BB: Well, Elandon's instinctive. He sees plays quickly, reacts quickly. I think he has pretty good playing strength and he's an explosive player so he does all of those things well.
Q: Did getting ejected the week before have anything to do with Cyrus Jones being inactive for yesterday's game?
BB: Well, every week we can always talk about some players that weren't active because there are always going to be seven of them. In the end, each week we try to activate the players that we feel will give our team the best chance to win. That's what we do. If there's a health issue and a player is not able to play, then that is a decision. But after that, we activate the players for the game that we feel, based on the game plan and the preparations going into the game and what we know about it at that time as well as the game plan depth and all the other factors that go into it, then that's how we decide on the inactives. Every week, there are going to be some guys that are inactive and if it's not injury-related, then it's related to how we feel we can best play the game and try to win it. That's what we're out there for - to try to win games.
Q: What has James White done over the course of the season and the last few games to earn such an increase in opportunities?
BB: James [White] is a very consistent and dependable player for us. Every day he walks into the building, that's what you get. You get a player who's well-prepared, who's alert, who's on his job, who's dependable, tough, consistent, and he's like that all the time. It doesn't matter what phase of the game it's on. It could be special teams, offense, scout team, or what day of the week it is, he's very dependable, knows his job; tries to do it the best he can. If he makes a mistake, he works hard to improve on it. He definitely has skill as a runner, receiver; an ability to break tackles and make people miss in the open field, so he's been a productive player for us. His role hasn't been being there on every single down all the time, but when he has been in there, he's been highly productive and he made some big plays for us yesterday.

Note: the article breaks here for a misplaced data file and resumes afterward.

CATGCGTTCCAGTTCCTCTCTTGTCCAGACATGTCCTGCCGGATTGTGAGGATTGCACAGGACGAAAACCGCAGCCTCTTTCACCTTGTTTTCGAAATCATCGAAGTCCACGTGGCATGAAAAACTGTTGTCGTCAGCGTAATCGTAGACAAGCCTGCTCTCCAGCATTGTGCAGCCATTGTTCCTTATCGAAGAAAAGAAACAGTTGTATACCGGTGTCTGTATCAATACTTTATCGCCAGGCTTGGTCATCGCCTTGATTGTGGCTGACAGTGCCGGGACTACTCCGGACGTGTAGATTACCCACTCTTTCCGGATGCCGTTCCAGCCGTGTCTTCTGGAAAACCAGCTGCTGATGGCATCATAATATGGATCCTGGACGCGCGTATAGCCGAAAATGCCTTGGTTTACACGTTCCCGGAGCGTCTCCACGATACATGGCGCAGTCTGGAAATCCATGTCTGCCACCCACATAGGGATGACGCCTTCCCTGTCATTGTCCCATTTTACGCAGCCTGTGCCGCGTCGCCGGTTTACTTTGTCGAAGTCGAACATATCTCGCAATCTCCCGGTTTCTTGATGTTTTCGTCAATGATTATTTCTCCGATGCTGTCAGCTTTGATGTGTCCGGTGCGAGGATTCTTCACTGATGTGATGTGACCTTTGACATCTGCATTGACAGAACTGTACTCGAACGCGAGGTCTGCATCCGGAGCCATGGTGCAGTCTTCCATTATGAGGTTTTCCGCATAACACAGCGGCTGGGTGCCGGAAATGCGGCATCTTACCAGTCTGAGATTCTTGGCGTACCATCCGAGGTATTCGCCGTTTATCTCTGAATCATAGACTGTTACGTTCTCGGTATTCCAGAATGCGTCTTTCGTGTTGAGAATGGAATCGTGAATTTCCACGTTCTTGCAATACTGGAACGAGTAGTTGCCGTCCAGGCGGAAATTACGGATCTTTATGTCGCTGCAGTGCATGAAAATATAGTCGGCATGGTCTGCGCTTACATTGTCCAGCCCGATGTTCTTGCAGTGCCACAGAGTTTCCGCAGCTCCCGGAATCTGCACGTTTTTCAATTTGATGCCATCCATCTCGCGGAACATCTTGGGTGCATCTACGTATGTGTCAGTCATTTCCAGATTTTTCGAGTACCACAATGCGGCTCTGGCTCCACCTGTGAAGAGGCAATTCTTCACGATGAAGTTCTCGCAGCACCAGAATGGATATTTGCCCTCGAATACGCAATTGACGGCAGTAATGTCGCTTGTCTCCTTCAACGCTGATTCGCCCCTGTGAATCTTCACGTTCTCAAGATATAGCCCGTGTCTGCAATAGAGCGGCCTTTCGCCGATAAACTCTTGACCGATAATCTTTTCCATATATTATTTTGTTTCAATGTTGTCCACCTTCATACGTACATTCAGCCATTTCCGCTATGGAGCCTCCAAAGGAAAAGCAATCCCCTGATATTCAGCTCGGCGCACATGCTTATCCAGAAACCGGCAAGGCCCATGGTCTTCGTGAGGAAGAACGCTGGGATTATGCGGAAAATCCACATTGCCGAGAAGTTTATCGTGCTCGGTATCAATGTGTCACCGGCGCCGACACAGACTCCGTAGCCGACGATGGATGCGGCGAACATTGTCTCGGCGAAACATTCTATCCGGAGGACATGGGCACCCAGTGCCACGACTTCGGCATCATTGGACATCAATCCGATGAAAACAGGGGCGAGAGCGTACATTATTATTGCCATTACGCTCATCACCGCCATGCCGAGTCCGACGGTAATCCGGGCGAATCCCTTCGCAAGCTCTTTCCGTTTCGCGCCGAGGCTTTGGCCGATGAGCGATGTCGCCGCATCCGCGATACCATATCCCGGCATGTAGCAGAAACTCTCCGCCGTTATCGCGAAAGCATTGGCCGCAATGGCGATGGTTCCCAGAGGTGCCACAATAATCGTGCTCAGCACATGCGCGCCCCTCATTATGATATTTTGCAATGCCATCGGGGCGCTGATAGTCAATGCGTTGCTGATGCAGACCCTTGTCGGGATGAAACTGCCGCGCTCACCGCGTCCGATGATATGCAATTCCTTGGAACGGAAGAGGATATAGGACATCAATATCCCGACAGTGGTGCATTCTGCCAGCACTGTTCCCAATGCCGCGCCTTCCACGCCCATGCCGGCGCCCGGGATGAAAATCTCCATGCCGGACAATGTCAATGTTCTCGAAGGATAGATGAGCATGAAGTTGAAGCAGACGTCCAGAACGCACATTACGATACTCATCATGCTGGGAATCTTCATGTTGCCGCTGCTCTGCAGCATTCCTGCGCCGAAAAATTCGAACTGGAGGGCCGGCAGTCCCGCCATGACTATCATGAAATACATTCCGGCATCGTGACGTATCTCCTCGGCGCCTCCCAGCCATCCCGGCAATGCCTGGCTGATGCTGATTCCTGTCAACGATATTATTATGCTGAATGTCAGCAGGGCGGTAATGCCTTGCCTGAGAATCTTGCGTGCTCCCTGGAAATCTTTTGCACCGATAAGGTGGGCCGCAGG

Q: What did Devin McCourty do yesterday that helped you guys out in particular, in terms of maybe changing some things on the fly?
BB: I've been very fortunate through my coaching career to coach some very, very good free safeties; be around a lot of real good safeties and free safeties. When you play that position, you know, a good player back there can really see all 22 guys. He sees the players in front of him. He can predict the players on the outside - the receivers, the corners - and really get a good feel for the game. It's a picture that you don't see from the sideline or from the press box. And so throughout the course of my career, those players a lot of times can give great information and great perspective on how they see the game from back there, where they see the quarterback looking, where they see things from receivers or route combinations or formations and so forth. You know with Duron [Harmon] and Devin [McCourty] back there, those are two very smart players. They're experienced players. They know what they're looking for. They know the passing game very well from just an overall schematic standpoint, but then specifically with each team that we play and the quarterback, and again, the route combinations and situational tendencies that our opponents have or have shown. So it's not unusual during the course of the game to ask them or for them to comment on something that's happening or isn't happening and how the quarterback is reading a certain coverage or a certain look or where receivers are located and so forth. As I said, it's something where I've been fortunate to have a lot of guys throughout my career who have really done a good job with that and Devin [McCourty] and Duron [Harmon] I would say are two very good ones. Devin [McCourty], again, as he normally does in the course of that type of a game, you know, some of the comments and observations that he made affected some of the things we were thinking about doing. I think as usual he was right on the money with his observations, especially when you go back and take a look at the film a little more closely today. You see what he saw. Then a couple of the things we tried to do after that, he was very helpful in kind of recognizing that and helping us steer some of those things in the right direction.
*Q: When a cornerback is covering a receiver like A.J. Green yesterday or Antonio Brown this week, do you try to stress that the reception likely will be made and not to panic or react when that happens? And just how important is it to have a short memory at that position? *